Re: [Cfrg] When's the decision?

Michael Hamburg <> Tue, 07 October 2014 05:20 UTC

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From: Michael Hamburg <>
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Date: Mon, 6 Oct 2014 22:20:53 -0700
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To: Watson Ladd <>
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Subject: Re: [Cfrg] When's the decision?
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> On Oct 6, 2014, at 9:56 PM, Watson Ladd <> wrote:
> On Mon, Oct 6, 2014 at 9:07 PM, David Jacobson < <>> wrote:
>> On 10/6/14, 4:28 PM, Watson Ladd wrote:
>> On Oct 6, 2014 8:57 AM, "Stephen Farrell" <> wrote:
>>> Hiya,
>>> On 06/10/14 16:53, Yoav Nir wrote:
>>>> They’re all good enough
>>> Tend to agree. But CFRG, pretty-please don't pick them all!
>> This ignores the significance of choices such as which coordinates to use on
>> the wire, whether to use compression, and which signature scheme to use.
>> These are not make or break items, and any curve could be used several ways,
>> but these issues do not go away with the choice of curve.
>>> If you do we'll just have to pick elsewhere (e.g. saag or
>>> specific IETF wgs) with less clue immediately involved.
>> Agreed: the buck stops here.
>>> S.
>> I've implemented elliptic curve systems quite a few times.  But never with
>> compression.  (The patent just expired.)  Could someone with experience
>> implementing compression and with the short list of candidates, comment, for
>> each curve, on how much of a hassle compression is to write, how much it
>> expands the code, and how much it slows down the computation?
> Huh? The choice of formula doesn't have much of an impact. For any
> prime not 1 mod 8, a single square root is pretty quick: equivalent to
> a single modular exponentiation. Compression doesn't add much time.

In particular, compression adds almost no time vs sending the point in affine, because you’re mostly just throwing away information.  Decompression costs about 10% of a variable-base scalarmul.  This doesn’t really depend on which curve is chosen.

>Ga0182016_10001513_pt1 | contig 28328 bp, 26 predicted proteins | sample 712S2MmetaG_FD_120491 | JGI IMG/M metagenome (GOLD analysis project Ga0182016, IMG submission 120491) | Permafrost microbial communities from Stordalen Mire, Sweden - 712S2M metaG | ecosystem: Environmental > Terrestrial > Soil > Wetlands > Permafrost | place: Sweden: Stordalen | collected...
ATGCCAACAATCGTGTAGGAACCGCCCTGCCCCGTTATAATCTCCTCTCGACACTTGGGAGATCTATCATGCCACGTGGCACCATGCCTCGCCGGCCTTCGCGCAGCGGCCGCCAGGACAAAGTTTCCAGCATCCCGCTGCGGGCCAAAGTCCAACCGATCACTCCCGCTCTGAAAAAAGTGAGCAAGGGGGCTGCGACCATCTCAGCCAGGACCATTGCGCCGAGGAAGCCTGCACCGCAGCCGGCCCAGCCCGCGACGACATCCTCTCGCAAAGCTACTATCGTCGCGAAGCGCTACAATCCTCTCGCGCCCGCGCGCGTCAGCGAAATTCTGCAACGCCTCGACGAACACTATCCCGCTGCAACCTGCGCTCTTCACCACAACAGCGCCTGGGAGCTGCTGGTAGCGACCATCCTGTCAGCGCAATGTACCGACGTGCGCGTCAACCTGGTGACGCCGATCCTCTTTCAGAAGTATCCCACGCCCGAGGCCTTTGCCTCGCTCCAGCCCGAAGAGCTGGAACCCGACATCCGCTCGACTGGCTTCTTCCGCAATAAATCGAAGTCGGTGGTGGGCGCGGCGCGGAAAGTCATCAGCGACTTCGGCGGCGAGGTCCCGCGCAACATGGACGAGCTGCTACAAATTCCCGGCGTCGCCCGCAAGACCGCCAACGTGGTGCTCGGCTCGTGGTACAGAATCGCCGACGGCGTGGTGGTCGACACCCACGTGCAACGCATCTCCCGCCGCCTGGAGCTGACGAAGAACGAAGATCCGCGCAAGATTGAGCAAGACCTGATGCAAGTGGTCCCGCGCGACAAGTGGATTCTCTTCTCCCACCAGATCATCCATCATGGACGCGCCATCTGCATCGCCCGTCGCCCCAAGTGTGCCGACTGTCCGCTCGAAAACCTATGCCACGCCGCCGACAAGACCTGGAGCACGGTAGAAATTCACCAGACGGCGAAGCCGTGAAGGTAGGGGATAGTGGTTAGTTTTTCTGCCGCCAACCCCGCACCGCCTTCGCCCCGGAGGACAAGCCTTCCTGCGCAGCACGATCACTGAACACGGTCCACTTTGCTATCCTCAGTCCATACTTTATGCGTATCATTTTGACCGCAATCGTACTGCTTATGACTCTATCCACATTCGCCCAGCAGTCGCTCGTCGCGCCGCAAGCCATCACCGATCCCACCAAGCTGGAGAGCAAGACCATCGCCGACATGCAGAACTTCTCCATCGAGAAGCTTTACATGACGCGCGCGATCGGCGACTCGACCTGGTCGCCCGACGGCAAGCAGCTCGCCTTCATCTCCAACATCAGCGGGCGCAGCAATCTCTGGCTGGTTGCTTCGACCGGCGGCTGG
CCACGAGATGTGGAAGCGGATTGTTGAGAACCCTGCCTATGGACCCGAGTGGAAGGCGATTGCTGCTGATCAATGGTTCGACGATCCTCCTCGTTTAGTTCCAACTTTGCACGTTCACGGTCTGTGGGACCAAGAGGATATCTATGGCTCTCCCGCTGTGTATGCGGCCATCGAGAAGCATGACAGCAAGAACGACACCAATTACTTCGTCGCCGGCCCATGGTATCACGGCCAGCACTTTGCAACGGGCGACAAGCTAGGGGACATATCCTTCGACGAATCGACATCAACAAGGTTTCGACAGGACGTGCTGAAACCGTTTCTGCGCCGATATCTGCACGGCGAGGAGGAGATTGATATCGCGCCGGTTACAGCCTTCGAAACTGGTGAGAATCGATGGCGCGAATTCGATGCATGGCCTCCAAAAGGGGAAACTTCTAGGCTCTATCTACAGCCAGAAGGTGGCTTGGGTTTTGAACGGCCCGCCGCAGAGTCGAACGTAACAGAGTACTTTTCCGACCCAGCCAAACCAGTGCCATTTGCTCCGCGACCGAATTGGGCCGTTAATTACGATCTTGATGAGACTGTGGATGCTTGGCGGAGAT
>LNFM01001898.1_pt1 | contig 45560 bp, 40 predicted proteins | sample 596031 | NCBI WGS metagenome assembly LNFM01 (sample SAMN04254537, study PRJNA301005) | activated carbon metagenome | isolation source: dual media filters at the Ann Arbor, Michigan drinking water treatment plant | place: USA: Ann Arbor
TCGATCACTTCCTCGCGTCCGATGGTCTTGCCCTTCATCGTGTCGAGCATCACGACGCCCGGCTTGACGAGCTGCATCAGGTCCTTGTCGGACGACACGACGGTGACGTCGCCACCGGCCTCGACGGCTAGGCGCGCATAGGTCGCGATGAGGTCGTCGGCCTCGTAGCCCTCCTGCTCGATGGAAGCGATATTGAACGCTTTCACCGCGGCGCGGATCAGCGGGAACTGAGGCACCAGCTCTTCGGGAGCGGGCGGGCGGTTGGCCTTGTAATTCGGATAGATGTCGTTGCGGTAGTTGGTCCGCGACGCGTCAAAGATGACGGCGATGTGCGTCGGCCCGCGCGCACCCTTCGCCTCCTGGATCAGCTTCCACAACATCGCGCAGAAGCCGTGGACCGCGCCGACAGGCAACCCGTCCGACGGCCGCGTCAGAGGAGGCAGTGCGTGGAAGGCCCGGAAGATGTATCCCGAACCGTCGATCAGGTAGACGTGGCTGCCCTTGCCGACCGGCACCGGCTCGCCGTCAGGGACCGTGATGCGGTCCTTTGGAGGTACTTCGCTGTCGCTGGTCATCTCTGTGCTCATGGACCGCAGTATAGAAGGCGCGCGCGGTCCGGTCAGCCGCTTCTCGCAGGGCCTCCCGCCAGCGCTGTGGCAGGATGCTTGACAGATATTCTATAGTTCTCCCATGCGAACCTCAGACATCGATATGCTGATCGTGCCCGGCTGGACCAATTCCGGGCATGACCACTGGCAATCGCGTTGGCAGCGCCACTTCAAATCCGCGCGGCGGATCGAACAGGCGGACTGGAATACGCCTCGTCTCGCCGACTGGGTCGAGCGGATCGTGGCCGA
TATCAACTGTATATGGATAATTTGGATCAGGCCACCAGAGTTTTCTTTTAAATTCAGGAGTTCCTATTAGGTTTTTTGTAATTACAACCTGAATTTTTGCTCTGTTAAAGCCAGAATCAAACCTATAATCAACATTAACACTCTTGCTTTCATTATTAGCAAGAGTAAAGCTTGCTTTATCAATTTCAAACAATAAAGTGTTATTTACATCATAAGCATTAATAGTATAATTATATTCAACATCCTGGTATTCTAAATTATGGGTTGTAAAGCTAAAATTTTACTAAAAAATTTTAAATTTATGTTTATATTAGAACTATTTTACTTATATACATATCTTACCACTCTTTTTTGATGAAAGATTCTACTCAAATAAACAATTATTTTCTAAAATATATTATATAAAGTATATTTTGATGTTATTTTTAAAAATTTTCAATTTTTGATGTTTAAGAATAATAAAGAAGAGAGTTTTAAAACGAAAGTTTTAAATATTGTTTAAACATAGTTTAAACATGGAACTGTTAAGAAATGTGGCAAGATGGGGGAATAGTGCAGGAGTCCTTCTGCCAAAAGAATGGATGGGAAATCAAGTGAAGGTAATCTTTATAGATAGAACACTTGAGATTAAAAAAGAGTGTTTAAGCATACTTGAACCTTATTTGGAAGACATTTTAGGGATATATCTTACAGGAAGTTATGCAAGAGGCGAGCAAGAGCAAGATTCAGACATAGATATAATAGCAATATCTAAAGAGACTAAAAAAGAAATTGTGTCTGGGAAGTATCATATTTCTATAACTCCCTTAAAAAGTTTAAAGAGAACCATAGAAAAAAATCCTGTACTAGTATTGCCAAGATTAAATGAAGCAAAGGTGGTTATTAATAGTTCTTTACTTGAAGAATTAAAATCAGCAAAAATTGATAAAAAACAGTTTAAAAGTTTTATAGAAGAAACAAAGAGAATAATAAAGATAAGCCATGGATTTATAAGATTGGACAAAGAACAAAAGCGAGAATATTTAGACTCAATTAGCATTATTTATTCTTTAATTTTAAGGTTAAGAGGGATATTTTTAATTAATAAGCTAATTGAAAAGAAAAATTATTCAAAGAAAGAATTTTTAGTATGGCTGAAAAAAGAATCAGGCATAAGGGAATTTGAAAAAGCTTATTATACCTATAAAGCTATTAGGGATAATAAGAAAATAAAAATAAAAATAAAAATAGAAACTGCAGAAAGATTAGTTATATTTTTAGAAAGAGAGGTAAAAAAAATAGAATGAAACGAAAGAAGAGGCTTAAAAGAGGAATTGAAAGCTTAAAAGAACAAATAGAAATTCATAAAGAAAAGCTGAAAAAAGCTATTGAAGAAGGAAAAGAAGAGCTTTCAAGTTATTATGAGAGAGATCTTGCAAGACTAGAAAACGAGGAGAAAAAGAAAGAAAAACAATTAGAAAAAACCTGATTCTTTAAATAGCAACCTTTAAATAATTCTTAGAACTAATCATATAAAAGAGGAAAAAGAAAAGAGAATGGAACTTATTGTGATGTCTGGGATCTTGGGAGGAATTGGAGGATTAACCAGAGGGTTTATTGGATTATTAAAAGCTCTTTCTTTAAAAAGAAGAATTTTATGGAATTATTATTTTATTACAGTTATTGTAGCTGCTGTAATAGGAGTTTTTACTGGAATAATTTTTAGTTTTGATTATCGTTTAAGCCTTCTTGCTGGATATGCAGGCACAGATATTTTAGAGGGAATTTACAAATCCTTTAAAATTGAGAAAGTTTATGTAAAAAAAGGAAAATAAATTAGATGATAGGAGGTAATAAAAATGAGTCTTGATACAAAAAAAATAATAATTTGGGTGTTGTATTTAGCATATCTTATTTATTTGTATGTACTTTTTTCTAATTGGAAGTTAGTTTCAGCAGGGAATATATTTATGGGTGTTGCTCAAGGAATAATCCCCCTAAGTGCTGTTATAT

Edwards point compression has a trick required to implement it efficiently, as described in the EdDSA paper.  But it isn’t terribly complicated.

> Montgomery form never needs compression: the question is whether
> Edwards points should be compressed. This reduces the size of
> signatures, but isn't as critical for security as
> compression/validation of points for use in ECDH.

Depends on the form of your signature, of course.  Traditional Schnorr sigs don’t send the point anyway, and neither does ECDSA, but DJB’s "EdDSA" Schnorr variant does.

> The code bloat is another addition chain, but you can probably take
> advantage of the relation between (p+1)/4 and p-1 when code size is a
> concern.

Yeah, it’s easiest to just base everything on a 1/sqrt(x) subroutine, or if 4th roots are needed for something in the same library, an x^(-3/4) subroutine.  That way the addition chain won’t add bloat.

For compression code bloat, I have some data.  The Ed448-Goldilocks reference code uses an unusually complicated compression mode for kicks: it’s compatible with the Montgomery ladder, conveys sign without a sign bit, and reduces the cofactor by encoding only even points.  According to nm, the code uses 528 bytes for compression and 592 for decompression on Mac clang -O3 with field additions inlined, but not multiplications.  The size doesn’t include the exception handling tables, which probably get stripped anyway because this is C and there are no exceptions.  This is comparable to 560 bytes for a point addition on the same settings.

A more traditional compression method would be somewhat smaller than this.

> Sincerely,
> Watson Ladd
>> If the hassle, code bloat, and slowdown are minor, I suggest we just do
>> compressed.  (Rationale:  Compression is always a win so do compressed.
>> Keep it simple---no options)

I concur.  I think the code bloat and slowdown will only be a problem for embedded machines, and those are the ones which will feel the size advantage most.  The only exception is that some protocols may have required point formats, but that will be annoying anyway.

— Mike

>> If the hassle, code bloat, or slowdown are considerable, I suggest we
>> require uncompressed and make compressed optional.  (Rationale:  Compression
>> is sometimes a win, e.g. for applications were bits on the wire are
>> precious, and sometimes a lose.  For guaranteed interoperability there
>> should be one variant that is always there, and that one should be the
>> simpler, smaller.)
>> This probably interacts with the on-the-wire representation.  That will make
>> the deciding a bit harder, but such is life.
>>   --David Jacobson
> -- 
> "Those who would give up Essential Liberty to purchase a little
> Temporary Safety deserve neither  Liberty nor Safety."
> -- Benjamin Franklin
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